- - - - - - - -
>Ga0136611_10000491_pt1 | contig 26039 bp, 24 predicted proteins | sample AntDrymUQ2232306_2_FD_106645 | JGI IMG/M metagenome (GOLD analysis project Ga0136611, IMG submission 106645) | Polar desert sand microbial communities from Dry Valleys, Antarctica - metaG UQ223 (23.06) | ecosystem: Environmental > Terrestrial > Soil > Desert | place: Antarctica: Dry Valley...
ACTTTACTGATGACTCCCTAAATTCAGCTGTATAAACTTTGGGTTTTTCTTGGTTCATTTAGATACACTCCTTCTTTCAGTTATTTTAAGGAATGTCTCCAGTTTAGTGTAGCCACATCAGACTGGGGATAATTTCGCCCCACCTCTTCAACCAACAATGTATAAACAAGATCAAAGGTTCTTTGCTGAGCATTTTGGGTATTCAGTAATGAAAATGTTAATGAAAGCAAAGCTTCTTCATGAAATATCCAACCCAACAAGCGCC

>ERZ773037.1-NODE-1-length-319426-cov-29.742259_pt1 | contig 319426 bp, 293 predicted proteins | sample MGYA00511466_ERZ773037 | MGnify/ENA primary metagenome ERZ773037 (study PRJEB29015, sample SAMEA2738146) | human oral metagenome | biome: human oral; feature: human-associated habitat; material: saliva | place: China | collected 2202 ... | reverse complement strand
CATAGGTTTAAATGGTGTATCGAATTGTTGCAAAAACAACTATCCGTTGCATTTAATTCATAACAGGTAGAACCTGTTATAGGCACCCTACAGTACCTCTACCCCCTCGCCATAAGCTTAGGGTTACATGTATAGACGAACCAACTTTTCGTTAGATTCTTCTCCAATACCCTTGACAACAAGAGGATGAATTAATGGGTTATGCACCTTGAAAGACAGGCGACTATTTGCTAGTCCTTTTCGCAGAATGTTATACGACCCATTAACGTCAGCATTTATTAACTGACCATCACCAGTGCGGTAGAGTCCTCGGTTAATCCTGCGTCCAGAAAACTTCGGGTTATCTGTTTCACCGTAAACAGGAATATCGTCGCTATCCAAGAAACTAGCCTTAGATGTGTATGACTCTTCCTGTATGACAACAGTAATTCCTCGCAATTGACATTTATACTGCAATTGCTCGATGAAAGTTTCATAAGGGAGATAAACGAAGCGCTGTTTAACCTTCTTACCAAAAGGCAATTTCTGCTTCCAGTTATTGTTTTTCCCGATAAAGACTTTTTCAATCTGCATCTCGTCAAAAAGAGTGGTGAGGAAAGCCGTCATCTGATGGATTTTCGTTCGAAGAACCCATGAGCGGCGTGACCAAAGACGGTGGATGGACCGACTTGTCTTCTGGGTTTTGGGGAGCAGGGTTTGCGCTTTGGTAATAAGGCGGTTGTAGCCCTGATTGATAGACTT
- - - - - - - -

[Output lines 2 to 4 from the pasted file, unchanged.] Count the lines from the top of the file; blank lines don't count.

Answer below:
ACTTTACTGATGACTCCCTAAATTCAGCTGTATAAACTTTGGGTTTTTCTTGGTTCATTTAGATACACTCCTTCTTTCAGTTATTTTAAGGAATGTCTCCAGTTTAGTGTAGCCACATCAGACTGGGGATAATTTCGCCCCACCTCTTCAACCAACAATGTATAAACAAGATCAAAGGTTCTTTGCTGAGCATTTTGGGTATTCAGTAATGAAAATGTTAATGAAAGCAAAGCTTCTTCATGAAATATCCAACCCAACAAGCGCC

>ERZ773037.1-NODE-1-length-319426-cov-29.742259_pt1 | contig 319426 bp, 293 predicted proteins | sample MGYA00511466_ERZ773037 | MGnify/ENA primary metagenome ERZ773037 (study PRJEB29015, sample SAMEA2738146) | human oral metagenome | biome: human oral; feature: human-associated habitat; material: saliva | place: China | collected 2202 ... | reverse complement strand
CATAGGTTTAAATGGTGTATCGAATTGTTGCAAAAACAACTATCCGTTGCATTTAATTCATAACAGGTAGAACCTGTTATAGGCACCCTACAGTACCTCTACCCCCTCGCCATAAGCTTAGGGTTACATGTATAGACGAACCAACTTTTCGTTAGATTCTTCTCCAATACCCTTGACAACAAGAGGATGAATTAATGGGTTATGCACCTTGAAAGACAGGCGACTATTTGCTAGTCCTTTTCGCAGAATGTTATACGACCCATTAACGTCAGCATTTATTAACTGACCATCACCAGTGCGGTAGAGTCCTCGGTTAATCCTGCGTCCAGAAAACTTCGGGTTATCTGTTTCACCGTAAACAGGAATATCGTCGCTATCCAAGAAACTAGCCTTAGATGTGTATGACTCTTCCTGTATGACAACAGTAATTCCTCGCAATTGACATTTATACTGCAATTGCTCGATGAAAGTTTCATAAGGGAGATAAACGAAGCGCTGTTTAACCTTCTTACCAAAAGGCAATTTCTGCTTCCAGTTATTGTTTTTCCCGATAAAGACTTTTTCAATCTGCATCTCGTCAAAAAGAGTGGTGAGGAAAGCCGTCATCTGATGGATTTTCGTTCGAAGAACCCATGAGCGGCGTGACCAAAGACGGTGGATGGACCGACTTGTCTTCTGGGTTTTGGGGAGCAGGGTTTGCGCTTTGGTAATAAGGCGGTTGTAGCCCTGATTGATAGACTT